Logo of Phnom Penh Post newspaper Phnom Penh Post - By 2020, $9 billion needed for road funding: report

By 2020, $9 billion needed for road funding: report

By 2020, $9 billion needed for road funding: report

Cambodia needs $9 billion to be invested into 850 kilometres of roadways by 2020, according to a study by Henan Provincial Communications Planning Survey and Design Institute.

From the Chinese province of Henan, officials from the state-owned engineering institute went to great lengths yesterday to explain that scientific analysis was behind their Cambodia Expressway Development Master Plan, a report delivered to the Ministry of Public Works and Transport in Phnom Penh.

“To build and improve a modern transport network, covering the whole nation, connecting every province and city, SEZs, resource-exploitation areas, tourist regions, essential ports, docks, airports and other areas, at first there shall be a scientific development and a reasonable plan,” said Li Qiang, chief engineer at the Henan Provincial Communications Planning Survey and Design Institute.

The study went beyond the 2020 deadline to reveal that by 2040, Cambodia would need 2,230 kilometres of roads costing up to $26 billion, including a ring road around Phnom Penh and six expressways connecting provinces. And though much emphasis was put on the scientific methods used to arrive at the infrastructure requirements, no data were presented to support the plan.

Speaking to reporters after the ceremony to receive the expressway report, Minister of Public Works and Transportation Tram Iv Tek said there was no funding in place to fulfil the entire proposed plan, but the government was looking to partner with the private sector to help support it’s future road infrastructure needs.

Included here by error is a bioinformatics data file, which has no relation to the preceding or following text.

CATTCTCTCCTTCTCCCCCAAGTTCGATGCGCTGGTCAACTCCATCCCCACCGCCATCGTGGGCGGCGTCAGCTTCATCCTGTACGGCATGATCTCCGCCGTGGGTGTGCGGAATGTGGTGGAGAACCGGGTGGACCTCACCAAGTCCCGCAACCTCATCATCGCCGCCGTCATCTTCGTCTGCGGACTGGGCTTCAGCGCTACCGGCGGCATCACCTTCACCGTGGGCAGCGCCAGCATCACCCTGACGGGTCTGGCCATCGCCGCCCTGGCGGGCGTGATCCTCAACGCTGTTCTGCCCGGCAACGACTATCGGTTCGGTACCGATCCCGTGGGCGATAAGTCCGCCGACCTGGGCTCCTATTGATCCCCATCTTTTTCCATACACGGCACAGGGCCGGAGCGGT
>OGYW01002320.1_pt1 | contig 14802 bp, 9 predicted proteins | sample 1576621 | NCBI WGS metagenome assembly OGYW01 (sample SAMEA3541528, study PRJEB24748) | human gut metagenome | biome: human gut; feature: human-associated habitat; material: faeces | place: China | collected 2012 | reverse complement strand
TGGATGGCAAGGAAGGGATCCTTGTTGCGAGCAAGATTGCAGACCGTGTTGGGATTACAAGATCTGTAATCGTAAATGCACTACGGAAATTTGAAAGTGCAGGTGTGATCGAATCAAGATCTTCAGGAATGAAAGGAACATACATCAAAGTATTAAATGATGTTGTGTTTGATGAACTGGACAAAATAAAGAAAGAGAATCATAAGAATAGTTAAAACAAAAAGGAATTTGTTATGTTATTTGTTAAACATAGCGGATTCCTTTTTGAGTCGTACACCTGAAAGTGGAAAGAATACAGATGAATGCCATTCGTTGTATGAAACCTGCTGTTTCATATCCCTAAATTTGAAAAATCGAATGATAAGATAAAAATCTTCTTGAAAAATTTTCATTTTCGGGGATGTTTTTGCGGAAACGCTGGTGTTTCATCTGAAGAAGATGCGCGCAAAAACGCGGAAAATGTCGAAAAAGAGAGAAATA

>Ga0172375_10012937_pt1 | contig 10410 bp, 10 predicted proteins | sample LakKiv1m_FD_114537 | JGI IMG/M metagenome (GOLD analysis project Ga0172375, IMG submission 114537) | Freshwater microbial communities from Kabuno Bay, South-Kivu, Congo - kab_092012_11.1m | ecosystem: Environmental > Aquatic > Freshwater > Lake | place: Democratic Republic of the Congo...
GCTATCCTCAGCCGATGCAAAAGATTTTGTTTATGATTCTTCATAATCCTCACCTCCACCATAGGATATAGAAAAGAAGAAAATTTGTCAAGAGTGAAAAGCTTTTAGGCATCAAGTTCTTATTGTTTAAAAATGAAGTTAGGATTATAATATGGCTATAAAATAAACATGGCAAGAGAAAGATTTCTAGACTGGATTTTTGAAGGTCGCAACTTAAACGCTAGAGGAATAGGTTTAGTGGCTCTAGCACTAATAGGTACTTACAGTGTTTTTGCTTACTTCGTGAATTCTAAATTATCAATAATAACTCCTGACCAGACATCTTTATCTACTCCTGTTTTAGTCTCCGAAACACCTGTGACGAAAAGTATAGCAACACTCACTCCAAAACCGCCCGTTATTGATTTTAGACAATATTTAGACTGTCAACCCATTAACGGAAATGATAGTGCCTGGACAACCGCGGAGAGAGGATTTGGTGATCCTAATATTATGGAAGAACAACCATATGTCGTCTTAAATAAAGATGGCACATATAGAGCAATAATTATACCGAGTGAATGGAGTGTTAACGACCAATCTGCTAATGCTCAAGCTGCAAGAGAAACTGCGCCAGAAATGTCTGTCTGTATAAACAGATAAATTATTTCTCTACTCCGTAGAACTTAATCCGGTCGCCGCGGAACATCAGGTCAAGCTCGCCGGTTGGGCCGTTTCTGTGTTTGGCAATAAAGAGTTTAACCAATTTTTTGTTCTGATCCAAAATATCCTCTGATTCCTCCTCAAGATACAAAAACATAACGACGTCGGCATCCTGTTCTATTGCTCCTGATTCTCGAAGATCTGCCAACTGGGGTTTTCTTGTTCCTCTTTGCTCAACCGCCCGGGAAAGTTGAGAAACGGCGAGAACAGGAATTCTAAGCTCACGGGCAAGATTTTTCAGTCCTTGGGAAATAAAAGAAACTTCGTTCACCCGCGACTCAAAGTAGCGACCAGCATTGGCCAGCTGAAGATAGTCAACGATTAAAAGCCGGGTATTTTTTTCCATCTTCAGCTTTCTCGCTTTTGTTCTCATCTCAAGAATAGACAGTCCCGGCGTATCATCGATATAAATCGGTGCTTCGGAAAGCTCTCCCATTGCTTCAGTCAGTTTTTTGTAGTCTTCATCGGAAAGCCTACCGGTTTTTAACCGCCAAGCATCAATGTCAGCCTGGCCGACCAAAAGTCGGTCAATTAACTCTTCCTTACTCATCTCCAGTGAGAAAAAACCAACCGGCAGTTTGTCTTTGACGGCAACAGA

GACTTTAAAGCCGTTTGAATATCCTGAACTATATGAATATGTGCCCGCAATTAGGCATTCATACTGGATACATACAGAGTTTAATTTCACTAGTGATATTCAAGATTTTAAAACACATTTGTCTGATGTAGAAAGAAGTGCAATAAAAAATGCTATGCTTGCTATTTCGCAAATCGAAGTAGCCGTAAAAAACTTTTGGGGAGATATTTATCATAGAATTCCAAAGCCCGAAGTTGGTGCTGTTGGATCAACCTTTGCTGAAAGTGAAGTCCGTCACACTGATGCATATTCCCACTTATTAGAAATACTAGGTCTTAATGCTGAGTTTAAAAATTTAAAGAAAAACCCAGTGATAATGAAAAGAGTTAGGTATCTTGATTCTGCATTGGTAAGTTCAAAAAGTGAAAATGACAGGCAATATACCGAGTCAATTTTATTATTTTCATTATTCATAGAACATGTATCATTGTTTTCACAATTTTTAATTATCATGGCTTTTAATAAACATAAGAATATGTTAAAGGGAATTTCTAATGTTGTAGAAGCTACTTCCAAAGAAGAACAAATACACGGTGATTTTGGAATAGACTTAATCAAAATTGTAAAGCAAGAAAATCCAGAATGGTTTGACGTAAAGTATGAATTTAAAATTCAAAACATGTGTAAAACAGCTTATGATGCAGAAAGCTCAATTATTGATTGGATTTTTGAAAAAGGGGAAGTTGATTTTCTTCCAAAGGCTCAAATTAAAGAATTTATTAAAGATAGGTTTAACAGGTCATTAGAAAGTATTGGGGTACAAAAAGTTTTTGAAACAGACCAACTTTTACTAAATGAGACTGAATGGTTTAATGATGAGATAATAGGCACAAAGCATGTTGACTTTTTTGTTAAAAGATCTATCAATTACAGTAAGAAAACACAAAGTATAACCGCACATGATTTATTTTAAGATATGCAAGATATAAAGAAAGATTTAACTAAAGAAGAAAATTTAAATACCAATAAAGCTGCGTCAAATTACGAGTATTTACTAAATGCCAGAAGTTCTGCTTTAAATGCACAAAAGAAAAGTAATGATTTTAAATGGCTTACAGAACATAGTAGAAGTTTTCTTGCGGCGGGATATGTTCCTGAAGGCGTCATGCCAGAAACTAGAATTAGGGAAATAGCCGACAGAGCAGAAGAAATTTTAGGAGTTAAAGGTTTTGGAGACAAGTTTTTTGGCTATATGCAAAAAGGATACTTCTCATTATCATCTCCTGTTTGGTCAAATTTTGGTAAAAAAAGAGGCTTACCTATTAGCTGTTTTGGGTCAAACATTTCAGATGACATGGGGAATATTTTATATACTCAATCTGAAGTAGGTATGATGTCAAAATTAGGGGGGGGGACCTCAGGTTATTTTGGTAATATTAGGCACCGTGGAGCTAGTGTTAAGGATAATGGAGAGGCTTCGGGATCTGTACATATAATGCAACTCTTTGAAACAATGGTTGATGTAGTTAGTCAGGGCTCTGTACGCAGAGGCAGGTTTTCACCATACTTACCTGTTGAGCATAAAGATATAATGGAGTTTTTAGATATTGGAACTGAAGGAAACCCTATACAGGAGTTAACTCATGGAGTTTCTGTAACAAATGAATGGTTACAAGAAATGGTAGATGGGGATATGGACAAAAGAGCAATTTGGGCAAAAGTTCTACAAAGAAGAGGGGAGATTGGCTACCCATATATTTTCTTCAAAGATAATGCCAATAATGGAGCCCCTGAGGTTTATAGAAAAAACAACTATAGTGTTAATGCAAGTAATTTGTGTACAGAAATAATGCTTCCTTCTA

“It is the right time to begin considering this [expressway project],” he said. “We need to start thinking from now to prepare for the master plan so that we know what we should do first and after,” he said.

Iv Tek added that two highway projects had already received funding: one connecting Phnom Penh and Sihanoukville province with funding from a Chinese company, and the other an expressway that would connect Phnom Penh and Ho Chi Minh City with funding from the Japanese International Cooperation Agency (JICA). Iv Tek declined to give any further details on the company investing or building the road linking the capital to Sihanoukville.

JICA announced its plans for a $2.2 billion Phnom Penh-to-Bavet town toll road last month. A feasibility study is to begin next year with the Phnom Penh to Neak Loeung section expected be open in the early 2020s. The entire highway is expected to be completed in 2030.

Egami Masahiko, JICA’s representative, told the Post yesterday that the road would help support Cambodia’s shift to high-value industries such as auto parts and electronics which require stable transportation.

“Many Asian countries started development of expressway when their GDP per capita were less than $500. Cambodia now is $1,000 and it is time to start development of an expressway network,” he said.

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